Lori Marso, Union College – Feminist Cringe Comedies

On Union College Week: Do you cringe sometimes while watching your favorite comedian?

Lori Marso, professor of political science, explores how feminist cringe comedy can have a positive effect on society.

Lori J. Marso is the Doris Zemurray Stone Professor of Modern Literary and Historical Studies, and professor of political science at Union College. She is author, most recently, of Politics with Beauvoir: Freedom in the Encounter (Duke University Press, 2017), which in 2018 received the Inaugural Pamela Jensen Award for the Best Book in Politics, Literature, and Film from the American Political Science Association.  She is also editor of Fifty-One Key Feminist Thinkers (Routledge, 2016), and co-editor with Bonnie Honig of Politics, Theory, and Film: Critical Encounters with Lars von Trier (Oxford, 2016).

Feminist Cringe Comedies


Women’s comedy is a form where women talk back, talk dirty, express desire, and laugh about what is supposed to shame us.

That kind of talk can make us cringe. These comedians eagerly eschew any mandate to be positive female “role models.”

In my work on feminist cringe comedy, I explore film and television with central female figures who use cringe-worthy humor as a way toward liberation.  Certainly not everyone appreciates the humor or is “in on” the joke.

Ali Wong, for example, parades her very pregnant body on stage in her Netflix Special “Baby Cobra” as she announces that she tricked her boyfriend into marrying her so that she won’t have to work.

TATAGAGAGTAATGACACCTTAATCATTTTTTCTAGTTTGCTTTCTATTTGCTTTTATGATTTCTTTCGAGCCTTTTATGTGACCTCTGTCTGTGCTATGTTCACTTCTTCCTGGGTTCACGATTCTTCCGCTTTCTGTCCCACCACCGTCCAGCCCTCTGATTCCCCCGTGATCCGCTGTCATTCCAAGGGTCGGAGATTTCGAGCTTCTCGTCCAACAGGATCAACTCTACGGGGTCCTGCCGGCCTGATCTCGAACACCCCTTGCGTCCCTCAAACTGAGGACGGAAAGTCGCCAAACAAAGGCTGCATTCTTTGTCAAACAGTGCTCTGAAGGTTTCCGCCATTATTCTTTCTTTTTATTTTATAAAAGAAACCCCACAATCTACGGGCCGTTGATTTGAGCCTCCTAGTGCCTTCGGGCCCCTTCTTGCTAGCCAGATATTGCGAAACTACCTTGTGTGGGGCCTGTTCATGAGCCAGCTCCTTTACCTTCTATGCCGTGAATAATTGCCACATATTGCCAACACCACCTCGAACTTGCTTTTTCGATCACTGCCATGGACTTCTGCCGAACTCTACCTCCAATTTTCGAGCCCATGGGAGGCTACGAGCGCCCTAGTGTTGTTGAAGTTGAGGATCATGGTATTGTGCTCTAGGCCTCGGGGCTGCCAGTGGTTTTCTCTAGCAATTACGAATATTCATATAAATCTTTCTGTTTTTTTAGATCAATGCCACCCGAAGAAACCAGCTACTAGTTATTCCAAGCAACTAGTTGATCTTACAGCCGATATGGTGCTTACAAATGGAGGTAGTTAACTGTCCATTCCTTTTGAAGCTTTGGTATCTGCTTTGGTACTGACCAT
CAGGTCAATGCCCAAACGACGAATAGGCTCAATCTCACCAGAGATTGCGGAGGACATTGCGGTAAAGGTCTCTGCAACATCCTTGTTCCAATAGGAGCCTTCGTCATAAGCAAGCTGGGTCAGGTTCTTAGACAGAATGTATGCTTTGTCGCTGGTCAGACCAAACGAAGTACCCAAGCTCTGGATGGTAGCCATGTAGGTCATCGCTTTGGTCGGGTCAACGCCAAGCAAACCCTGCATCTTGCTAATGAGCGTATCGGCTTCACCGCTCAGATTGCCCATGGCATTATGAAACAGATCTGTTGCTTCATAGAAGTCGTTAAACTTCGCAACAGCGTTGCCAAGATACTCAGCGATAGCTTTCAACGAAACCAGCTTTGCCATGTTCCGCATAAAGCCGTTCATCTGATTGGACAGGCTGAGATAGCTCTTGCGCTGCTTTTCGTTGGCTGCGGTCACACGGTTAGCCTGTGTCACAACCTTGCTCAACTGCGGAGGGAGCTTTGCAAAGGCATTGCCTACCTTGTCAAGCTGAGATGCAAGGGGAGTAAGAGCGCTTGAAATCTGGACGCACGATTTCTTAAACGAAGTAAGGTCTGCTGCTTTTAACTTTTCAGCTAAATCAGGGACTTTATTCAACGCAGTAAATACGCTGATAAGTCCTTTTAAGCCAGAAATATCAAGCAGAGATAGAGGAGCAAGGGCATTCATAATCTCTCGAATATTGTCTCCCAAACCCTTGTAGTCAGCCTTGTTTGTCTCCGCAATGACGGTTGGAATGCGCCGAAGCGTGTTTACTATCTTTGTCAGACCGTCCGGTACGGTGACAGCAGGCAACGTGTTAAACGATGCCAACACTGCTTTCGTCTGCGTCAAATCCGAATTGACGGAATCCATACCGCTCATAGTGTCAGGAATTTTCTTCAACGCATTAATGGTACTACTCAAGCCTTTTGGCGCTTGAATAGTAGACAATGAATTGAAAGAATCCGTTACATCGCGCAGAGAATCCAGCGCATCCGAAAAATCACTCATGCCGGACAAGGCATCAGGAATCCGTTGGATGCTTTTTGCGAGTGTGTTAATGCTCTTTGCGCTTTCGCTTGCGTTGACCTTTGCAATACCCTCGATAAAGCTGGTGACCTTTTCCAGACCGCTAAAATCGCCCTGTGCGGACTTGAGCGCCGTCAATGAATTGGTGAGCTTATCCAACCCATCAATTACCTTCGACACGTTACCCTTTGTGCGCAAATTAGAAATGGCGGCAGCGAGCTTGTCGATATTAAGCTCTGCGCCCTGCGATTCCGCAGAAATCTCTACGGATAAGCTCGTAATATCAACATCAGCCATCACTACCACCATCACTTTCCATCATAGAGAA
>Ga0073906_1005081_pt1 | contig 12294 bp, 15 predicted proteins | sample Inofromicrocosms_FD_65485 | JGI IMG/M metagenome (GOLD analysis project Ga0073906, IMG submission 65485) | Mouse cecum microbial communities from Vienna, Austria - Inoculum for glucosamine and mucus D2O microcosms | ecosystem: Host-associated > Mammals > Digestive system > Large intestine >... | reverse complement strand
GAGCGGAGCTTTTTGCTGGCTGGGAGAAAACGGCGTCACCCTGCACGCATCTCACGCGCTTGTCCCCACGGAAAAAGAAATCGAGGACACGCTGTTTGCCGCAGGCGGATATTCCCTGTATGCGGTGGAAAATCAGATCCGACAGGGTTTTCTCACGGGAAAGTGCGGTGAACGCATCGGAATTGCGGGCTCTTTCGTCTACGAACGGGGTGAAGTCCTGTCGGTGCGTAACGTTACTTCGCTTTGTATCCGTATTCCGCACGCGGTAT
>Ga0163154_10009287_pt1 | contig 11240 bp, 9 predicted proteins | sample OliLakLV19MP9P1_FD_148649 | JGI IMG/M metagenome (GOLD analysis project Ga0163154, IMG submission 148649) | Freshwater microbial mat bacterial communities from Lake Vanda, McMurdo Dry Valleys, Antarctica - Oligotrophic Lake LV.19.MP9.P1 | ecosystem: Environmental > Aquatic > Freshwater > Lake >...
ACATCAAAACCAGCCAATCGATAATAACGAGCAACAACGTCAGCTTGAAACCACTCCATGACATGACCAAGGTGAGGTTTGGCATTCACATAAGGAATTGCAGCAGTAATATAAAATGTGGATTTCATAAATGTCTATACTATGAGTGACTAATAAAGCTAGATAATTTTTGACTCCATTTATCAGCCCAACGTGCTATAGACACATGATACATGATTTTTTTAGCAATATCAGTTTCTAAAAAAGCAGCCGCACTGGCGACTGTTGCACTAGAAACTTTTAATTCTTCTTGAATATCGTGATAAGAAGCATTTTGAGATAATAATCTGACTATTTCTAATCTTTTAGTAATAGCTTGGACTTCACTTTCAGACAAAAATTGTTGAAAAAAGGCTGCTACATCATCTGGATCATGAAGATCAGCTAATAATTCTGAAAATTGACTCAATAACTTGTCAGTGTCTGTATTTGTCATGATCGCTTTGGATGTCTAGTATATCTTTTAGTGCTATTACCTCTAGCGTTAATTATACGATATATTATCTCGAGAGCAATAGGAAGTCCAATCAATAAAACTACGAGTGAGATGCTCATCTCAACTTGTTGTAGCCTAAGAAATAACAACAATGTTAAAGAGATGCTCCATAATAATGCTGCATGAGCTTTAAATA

Undermining public goals of feminism and evoking sexist stereotypes simultaneously, Wong says she doesn’t want to “lean in;” she wants to “lie down.”

These kinds of statements, coming from the mouths of unruly bodies, can evoke not only the cringe of the critic but even of the feminist.  Some critics are offended by Wong’s word-play with racial stereotypes and her low-brow body humor.

Feminists might cringe because we wonder about the effect of Wong’s performance on female audiences, and the political upshot for feminism.

We may well criticize Sheryl Sandberg’s corporate capitalist advice to feminists to “lean in,” but do we really want to encourage women to “lie down?”

The irony, of course, is that Wong is on stage working, standing up, while eight months pregnant!   Using irony, inciting laughter, courting shame, but changing its direction and consequences, we create feminist community.  Doing so, we also dislodge norms of female respectability and proper behavior.

The feminist Medusa always gets the last laugh.